Reid, Neville John, 321, Police Constable.

Awarded MBE.

Paul Watts with thanks to Kitty Moores

Neville John Reid
Herts Police Historical Society

Early Life.

Neville John Reid was born on 30th April 1895 at South Mimms. He was one of two brothers who joined the Hertford County Constabulary, the other being Amos William. A third brother, Joseph Charles Cullip was a Metropolitan Police Constable.

Their father, William John Reid, married their mother, Alice Esther Bowman, on the 21st May 1882 at Potters Bar. They did in fact have nine children who were: Elizabeth Mary born in 1883 at Sandgate, Kent, Eleanor Louisa born in 1885 at Chichester, Martha Sophia Catherine born in 1888 Fernoy, Cork, Ireland, Emma Gertrude born in 1889 at Potters Bar, Daniel Thomas born in 1891 at North Mimms, Amos William born in 1892 at Little Heath, Neville John, Daisy Alice Victoria born in 1897 at South Mimms and Joseph Charles Cullip born in 1898 at South Mimms.

In the census of 1881 William is a Corporal in the 7th Dragoon Guards, posted at the Cavalry Barracks, South Camp, Aldershot, Hampshire. By the time of the 1891 census he is married to Alice and they are living at Osborne Cottages, Reeves Lane, North Mimms. He is recorded as working as a labourer and being in the Army Reserve.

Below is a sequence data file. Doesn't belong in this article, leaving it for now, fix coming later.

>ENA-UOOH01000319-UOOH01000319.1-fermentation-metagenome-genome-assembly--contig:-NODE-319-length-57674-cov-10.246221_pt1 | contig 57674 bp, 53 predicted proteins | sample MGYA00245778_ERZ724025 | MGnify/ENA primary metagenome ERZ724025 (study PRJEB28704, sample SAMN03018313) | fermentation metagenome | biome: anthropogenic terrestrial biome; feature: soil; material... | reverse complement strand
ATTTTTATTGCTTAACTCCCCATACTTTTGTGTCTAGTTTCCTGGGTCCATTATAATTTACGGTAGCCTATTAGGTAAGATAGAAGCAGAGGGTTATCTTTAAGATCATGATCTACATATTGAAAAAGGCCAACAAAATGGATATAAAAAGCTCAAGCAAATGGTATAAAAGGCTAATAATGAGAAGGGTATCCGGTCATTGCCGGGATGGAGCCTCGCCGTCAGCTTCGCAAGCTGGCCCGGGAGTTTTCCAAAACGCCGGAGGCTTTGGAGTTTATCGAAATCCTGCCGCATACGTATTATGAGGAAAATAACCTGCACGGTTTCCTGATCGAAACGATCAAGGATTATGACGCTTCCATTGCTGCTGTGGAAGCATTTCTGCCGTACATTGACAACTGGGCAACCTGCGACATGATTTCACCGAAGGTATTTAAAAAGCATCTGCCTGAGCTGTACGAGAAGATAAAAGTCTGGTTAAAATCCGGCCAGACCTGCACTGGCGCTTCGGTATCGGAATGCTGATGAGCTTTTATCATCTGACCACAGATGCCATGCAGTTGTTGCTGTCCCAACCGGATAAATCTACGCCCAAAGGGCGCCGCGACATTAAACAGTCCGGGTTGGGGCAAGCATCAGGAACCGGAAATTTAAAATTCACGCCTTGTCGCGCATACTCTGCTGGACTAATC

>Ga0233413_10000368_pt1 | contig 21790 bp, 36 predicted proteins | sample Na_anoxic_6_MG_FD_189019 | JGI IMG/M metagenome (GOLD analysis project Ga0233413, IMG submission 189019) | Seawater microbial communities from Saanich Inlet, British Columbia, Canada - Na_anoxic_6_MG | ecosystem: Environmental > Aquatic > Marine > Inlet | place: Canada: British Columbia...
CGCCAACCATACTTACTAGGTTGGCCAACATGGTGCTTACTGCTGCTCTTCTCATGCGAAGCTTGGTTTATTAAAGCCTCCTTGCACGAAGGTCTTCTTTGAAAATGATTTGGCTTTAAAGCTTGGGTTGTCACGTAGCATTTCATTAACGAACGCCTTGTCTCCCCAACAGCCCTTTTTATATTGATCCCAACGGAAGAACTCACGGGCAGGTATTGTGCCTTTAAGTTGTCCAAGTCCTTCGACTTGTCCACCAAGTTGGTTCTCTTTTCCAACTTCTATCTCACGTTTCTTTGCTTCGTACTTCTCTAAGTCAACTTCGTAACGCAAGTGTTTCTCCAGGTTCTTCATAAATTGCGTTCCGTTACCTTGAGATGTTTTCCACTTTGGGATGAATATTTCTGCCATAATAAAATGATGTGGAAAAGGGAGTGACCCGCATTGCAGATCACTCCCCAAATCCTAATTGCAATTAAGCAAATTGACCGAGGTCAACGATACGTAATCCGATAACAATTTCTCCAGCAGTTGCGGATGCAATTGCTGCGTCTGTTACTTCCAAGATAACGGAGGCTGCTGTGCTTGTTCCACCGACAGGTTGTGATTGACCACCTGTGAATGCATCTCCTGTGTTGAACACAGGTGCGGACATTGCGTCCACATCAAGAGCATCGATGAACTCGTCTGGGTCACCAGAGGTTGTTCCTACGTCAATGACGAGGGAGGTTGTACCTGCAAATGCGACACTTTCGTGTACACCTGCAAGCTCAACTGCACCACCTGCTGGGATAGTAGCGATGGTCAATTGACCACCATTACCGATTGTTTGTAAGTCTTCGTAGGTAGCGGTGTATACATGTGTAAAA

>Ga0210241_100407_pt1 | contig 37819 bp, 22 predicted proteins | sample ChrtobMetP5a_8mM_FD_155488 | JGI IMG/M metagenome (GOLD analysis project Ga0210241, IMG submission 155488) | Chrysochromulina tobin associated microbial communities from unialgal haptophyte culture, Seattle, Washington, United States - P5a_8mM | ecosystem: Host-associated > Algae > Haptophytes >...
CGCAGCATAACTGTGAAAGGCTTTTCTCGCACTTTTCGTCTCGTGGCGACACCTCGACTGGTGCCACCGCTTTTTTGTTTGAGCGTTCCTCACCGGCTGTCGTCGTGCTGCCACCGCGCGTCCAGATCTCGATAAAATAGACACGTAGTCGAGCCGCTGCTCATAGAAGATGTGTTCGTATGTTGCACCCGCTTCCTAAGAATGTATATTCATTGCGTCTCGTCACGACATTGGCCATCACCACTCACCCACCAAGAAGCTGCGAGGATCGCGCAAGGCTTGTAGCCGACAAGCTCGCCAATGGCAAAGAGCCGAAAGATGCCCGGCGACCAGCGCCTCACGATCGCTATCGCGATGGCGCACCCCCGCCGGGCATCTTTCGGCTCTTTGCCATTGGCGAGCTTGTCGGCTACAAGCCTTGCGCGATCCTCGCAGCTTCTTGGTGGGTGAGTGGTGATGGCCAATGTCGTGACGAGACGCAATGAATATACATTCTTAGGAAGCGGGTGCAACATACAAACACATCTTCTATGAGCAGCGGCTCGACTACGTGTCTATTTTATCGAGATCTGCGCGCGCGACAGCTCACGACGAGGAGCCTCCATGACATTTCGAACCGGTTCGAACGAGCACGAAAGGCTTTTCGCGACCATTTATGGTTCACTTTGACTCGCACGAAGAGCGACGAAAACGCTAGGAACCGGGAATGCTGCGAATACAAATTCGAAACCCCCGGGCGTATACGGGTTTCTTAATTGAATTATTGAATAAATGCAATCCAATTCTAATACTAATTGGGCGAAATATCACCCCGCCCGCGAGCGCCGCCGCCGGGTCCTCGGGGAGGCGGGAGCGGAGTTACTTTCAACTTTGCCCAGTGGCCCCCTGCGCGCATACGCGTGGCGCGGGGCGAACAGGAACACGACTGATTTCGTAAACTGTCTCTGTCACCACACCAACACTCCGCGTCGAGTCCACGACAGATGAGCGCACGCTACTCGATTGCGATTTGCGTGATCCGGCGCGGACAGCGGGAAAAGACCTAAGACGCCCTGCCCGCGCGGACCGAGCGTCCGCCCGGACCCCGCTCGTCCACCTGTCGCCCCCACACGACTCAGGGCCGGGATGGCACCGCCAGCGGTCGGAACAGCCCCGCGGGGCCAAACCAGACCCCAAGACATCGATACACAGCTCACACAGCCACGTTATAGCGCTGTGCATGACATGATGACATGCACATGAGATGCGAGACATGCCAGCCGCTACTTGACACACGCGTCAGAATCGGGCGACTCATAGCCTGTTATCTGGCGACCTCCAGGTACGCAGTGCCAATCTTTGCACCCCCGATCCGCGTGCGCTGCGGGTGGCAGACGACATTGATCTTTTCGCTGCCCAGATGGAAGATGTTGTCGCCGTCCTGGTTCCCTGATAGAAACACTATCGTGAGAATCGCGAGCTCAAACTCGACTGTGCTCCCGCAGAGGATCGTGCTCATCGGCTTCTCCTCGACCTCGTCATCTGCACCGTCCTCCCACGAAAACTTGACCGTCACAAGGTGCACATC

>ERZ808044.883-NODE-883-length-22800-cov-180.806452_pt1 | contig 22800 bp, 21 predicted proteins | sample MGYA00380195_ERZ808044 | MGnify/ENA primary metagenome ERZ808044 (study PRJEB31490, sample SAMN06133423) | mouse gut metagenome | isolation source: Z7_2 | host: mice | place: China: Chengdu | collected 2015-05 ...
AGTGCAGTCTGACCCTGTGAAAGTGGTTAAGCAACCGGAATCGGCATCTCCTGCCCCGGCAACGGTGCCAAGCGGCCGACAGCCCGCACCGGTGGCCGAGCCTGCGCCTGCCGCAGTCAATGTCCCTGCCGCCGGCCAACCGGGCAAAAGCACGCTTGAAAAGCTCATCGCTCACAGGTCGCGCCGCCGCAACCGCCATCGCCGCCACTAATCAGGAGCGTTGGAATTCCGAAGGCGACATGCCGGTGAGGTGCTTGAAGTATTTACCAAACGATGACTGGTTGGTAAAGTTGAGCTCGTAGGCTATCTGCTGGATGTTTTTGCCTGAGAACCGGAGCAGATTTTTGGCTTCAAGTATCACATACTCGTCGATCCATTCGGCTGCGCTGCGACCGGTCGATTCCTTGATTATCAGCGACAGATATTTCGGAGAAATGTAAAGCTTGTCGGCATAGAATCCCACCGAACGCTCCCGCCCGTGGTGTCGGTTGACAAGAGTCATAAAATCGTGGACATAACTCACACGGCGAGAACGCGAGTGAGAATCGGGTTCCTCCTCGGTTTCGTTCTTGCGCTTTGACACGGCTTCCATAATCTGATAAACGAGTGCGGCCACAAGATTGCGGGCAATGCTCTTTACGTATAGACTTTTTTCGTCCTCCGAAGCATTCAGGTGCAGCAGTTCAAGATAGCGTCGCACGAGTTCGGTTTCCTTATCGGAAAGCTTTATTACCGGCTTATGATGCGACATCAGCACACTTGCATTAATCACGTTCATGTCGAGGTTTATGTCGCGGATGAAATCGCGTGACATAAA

During the 1901 census the family are living at Church Road, South Mimms and William is working as a general labourer. By the 1911 census the family have moved to Frampton Road, Little Heath, Potters Bar. William was still a general labourer and Neville was a groom.

For the next three years it appears Neville worked as a general labourer lastly for an A.G. Pepper of Borehamwood. Then, probably as his brother Amos had already become a Constable, he applied to join the Police.

Police Service.

His Form 3 Police Service Record has survived, and it contains the following details: He stated he was born on the 30th April 1895 at Potters Bar. His height was 5 feet 10 ¼ inches, his chest 36 ½ inches, his complexion was dark, his eyes brown and his hair was dark brown. He stated he could both ride a bicycle and swim. He gave his next of kin as his mother Alice Reid of 1, Alpha Cottages, Little Heath.